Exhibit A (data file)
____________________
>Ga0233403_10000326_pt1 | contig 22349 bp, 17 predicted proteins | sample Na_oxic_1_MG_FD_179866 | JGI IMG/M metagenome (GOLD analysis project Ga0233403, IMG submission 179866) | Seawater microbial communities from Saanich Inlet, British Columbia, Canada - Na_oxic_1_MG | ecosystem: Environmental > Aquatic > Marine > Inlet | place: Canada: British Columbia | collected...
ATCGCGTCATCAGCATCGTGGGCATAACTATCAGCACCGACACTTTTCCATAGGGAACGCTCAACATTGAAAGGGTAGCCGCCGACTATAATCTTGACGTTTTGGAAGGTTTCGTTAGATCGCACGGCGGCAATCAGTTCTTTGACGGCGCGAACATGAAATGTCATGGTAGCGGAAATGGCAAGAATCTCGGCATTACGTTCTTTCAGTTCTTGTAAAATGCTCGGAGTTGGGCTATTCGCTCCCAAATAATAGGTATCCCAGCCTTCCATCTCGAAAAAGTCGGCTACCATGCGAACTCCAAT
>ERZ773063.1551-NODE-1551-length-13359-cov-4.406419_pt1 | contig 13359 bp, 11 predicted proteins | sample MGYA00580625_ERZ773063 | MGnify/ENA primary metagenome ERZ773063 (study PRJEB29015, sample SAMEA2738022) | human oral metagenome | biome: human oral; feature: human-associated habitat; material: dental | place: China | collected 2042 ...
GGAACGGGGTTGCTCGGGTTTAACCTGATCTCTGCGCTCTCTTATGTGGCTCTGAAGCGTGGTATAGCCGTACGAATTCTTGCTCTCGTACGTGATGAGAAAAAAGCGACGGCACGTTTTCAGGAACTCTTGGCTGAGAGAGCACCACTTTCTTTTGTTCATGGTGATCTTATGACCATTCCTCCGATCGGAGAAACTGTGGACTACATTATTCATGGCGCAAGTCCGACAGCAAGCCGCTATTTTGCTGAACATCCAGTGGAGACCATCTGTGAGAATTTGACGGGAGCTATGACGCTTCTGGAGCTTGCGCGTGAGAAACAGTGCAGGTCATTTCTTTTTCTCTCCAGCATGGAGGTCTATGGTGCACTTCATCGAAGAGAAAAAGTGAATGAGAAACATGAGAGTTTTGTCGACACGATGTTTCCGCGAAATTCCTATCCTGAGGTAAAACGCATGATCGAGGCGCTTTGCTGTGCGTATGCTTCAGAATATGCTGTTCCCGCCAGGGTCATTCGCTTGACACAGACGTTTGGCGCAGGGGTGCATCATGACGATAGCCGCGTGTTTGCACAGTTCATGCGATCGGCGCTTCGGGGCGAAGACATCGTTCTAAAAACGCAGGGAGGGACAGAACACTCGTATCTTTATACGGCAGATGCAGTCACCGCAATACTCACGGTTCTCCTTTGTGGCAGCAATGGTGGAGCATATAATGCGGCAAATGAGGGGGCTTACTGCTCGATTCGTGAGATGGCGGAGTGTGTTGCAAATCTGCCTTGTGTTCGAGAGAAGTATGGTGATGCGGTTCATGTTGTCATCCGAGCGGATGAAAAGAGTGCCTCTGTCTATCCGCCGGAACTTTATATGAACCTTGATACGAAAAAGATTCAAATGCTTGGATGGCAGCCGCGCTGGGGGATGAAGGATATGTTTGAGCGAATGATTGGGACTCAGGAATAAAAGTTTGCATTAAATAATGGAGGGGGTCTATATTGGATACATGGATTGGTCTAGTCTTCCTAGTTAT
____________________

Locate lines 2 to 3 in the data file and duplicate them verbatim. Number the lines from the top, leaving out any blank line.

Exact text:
ATCGCGTCATCAGCATCGTGGGCATAACTATCAGCACCGACACTTTTCCATAGGGAACGCTCAACATTGAAAGGGTAGCCGCCGACTATAATCTTGACGTTTTGGAAGGTTTCGTTAGATCGCACGGCGGCAATCAGTTCTTTGACGGCGCGAACATGAAATGTCATGGTAGCGGAAATGGCAAGAATCTCGGCATTACGTTCTTTCAGTTCTTGTAAAATGCTCGGAGTTGGGCTATTCGCTCCCAAATAATAGGTATCCCAGCCTTCCATCTCGAAAAAGTCGGCTACCATGCGAACTCCAAT
>ERZ773063.1551-NODE-1551-length-13359-cov-4.406419_pt1 | contig 13359 bp, 11 predicted proteins | sample MGYA00580625_ERZ773063 | MGnify/ENA primary metagenome ERZ773063 (study PRJEB29015, sample SAMEA2738022) | human oral metagenome | biome: human oral; feature: human-associated habitat; material: dental | place: China | collected 2042 ...